Newly released research reinforces the dual benefits of routine varicella vaccination in children, namely protection from both chickenpox and shingles.
The retrospective study, funded by the CDC and reported in Pediatrics, reviewed the electronic health records of 6.3 million children under the age of 18 who were patients at CDC-sponsored Vaccine Safety Datalink sites between 2003 and 2014. Half had received at least one dose of the chickenpox vaccine during the study period.
The risk of herpes zoster (HZ) was found to be 78% lower in the vaccinated children. The rate was lower in children who received the two doses of varicella vaccine recommended by the American Academy of Pediatrics than in those that received only one. Among immunosuppressed children who were not able to receive the vaccine, the HZ rate was five to six times higher than their non-immunosuppressed cohorts.
The overall HZ incidence rate declined by 72% over the course of the 12-year study as the number of vaccinated children rose. “We saw the highest rates of HZ in the early years of the study when there was a higher proportion of children, particularly older children, who had not received the varicella vaccine,” reports epidemiologist Sheila Weinmann, MD, the study’s lead investigator at Kaiser Permanente Northwest Center for Health Research.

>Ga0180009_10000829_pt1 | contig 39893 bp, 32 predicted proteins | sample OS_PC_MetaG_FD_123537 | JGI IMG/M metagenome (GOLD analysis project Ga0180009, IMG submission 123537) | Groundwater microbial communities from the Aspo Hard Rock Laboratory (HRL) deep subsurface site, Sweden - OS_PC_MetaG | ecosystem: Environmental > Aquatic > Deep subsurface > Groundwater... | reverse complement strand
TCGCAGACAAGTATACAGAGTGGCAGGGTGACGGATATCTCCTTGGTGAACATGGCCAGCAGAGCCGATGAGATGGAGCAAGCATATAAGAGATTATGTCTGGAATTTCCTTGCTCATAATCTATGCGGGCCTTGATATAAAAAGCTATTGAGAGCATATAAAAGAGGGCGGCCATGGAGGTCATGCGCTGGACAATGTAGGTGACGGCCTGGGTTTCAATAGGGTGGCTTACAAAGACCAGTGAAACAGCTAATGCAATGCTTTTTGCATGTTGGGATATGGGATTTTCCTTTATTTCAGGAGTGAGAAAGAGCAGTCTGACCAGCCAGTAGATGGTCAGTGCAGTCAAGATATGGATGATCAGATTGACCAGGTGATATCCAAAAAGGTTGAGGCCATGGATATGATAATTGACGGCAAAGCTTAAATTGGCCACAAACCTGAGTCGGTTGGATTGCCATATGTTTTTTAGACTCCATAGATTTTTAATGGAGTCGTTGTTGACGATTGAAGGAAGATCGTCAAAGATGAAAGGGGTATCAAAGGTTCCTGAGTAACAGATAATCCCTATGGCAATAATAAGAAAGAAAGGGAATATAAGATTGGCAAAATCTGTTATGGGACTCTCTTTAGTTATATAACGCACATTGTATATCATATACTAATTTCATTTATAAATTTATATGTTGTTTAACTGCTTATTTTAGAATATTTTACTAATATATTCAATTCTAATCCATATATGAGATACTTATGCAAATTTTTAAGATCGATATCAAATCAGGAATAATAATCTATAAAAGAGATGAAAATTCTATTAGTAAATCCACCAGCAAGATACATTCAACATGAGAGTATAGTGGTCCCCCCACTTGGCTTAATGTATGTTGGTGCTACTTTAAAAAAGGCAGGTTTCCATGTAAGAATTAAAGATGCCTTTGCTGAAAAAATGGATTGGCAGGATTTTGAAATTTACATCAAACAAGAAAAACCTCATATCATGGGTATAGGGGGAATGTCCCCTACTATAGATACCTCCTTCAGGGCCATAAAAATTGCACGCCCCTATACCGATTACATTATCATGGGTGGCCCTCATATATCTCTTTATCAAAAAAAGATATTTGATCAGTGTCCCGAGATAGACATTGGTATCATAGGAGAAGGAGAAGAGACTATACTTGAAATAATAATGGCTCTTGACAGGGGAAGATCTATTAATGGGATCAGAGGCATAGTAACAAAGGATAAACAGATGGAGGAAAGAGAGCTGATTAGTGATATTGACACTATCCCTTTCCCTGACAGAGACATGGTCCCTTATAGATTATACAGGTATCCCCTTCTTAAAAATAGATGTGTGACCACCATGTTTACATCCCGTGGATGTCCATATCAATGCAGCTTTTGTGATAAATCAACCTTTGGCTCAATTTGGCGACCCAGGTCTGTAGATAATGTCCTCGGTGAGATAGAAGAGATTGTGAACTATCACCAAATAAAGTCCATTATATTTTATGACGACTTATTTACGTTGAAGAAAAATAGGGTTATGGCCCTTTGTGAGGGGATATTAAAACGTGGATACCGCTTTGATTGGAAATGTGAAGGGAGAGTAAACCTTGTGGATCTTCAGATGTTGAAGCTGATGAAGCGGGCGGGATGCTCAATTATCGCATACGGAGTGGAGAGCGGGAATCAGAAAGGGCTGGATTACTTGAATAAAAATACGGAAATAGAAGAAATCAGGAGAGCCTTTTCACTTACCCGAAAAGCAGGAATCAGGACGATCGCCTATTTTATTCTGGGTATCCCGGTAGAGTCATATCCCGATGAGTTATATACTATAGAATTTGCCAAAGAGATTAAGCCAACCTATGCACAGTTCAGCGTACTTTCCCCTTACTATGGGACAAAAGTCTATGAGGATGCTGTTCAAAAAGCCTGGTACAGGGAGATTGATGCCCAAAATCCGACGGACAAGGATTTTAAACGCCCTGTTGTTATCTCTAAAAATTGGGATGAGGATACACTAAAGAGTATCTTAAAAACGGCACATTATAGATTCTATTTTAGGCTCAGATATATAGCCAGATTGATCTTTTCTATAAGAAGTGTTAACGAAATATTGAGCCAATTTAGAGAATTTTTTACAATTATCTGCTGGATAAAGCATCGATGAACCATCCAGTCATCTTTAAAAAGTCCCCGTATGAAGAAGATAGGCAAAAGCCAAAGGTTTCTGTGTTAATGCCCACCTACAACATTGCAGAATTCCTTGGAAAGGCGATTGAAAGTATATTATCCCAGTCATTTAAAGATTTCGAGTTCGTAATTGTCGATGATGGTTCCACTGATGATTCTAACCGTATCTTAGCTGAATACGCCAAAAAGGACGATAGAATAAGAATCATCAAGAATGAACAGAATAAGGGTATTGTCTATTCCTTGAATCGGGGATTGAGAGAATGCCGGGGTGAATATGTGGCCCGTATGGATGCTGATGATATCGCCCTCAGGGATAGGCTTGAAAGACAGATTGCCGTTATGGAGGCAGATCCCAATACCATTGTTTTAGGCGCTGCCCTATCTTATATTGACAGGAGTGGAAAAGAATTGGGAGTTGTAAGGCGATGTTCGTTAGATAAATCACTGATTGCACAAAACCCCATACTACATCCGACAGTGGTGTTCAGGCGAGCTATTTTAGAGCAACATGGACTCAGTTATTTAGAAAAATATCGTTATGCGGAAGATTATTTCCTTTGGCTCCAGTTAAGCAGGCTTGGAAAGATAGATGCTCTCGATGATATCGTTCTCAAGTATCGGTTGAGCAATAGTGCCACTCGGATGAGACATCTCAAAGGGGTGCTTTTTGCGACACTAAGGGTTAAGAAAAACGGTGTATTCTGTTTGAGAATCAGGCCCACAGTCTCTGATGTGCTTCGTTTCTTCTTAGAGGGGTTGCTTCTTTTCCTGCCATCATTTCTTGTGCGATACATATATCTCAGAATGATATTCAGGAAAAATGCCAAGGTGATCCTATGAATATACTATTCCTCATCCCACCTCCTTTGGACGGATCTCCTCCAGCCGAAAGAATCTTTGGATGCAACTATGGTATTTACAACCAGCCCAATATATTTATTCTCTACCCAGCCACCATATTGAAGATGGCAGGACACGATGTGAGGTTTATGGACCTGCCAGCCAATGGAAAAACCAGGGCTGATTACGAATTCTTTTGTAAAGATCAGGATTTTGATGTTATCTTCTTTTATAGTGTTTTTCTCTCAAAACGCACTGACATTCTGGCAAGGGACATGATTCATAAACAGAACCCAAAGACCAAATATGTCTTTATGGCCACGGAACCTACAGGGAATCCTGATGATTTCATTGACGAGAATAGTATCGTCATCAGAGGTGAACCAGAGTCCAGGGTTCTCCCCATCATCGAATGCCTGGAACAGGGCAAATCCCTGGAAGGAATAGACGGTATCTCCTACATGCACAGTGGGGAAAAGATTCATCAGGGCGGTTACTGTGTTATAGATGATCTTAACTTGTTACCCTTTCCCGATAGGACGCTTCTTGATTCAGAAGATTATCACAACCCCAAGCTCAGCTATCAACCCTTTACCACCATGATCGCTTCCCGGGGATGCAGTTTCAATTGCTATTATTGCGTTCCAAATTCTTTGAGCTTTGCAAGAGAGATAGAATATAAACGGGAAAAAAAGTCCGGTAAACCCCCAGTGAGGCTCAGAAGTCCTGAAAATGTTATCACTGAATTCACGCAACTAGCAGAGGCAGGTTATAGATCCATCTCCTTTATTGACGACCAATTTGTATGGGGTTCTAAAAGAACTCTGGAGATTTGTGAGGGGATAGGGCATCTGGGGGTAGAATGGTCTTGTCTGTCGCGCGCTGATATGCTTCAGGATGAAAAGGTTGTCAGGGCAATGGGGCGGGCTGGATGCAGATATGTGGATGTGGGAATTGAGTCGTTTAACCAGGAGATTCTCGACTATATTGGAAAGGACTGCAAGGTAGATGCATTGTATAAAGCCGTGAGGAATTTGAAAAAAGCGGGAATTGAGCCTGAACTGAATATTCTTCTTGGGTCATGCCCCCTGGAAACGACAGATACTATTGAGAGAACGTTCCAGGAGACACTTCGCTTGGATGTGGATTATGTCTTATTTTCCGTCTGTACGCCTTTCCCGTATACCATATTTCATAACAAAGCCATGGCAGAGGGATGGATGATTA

The varicella vaccine was developed in Japan in 1974 and tested in the United States later that decade. Anne Gershon, MD, professor of pediatrics at Columbia University Irving Medical Center, conducted studies of the safety and efficacy of the vaccine in leukemic children and adults that were critical to its licensure in the United States in 1995.
Trending: Dispensing Errors Lead Incident Reports
“Before we started immunizing healthy children, we were giving the vaccine to children with leukemia in remission because if these children got chickenpox they could be in the really weird situation of curing leukemia only to die of chickenpox,” she tells Drug Topics. “Among those children, if you compared the ones that had been vaccinated and the ones that had natural infection in the past, the rate of shingles was actually higher in those that had natural infection. That was the first clue that it was going to work out well in terms of reactivation for vaccinees.”
Gershon notes that researchers originally hoped that people who were vaccinated against varicella wouldn’t get shingles at all, a position she now characterizes as “too hopeful.” In light of the new study, she says it will be important to follow a cohort of vaccinated individuals over a long period of time to determine how long the phenomenon of reduced shingles rates lasts, and if periodic reactivation maintains long-term immunity to the virus.
“When the chickenpox vaccine first came out, many people-myself included-were concerned that shingles might become more common after vaccination than less. In fact, it has worked out the other way around, which is really very exciting,” she says.
Gershon emphasizes the importance of the varicella vaccine in an era of vaccine hesitancy, particularly in light of the current measles outbreak. She notes that many children receive multiple immunizations with the MMRV vaccine, but that the varicella vaccine can still be administered on its own. “If a parent says, ‘I don’t want to give the measles vaccine,’ you can offer them the chickenpox vaccine because it’s separate,” she concludes.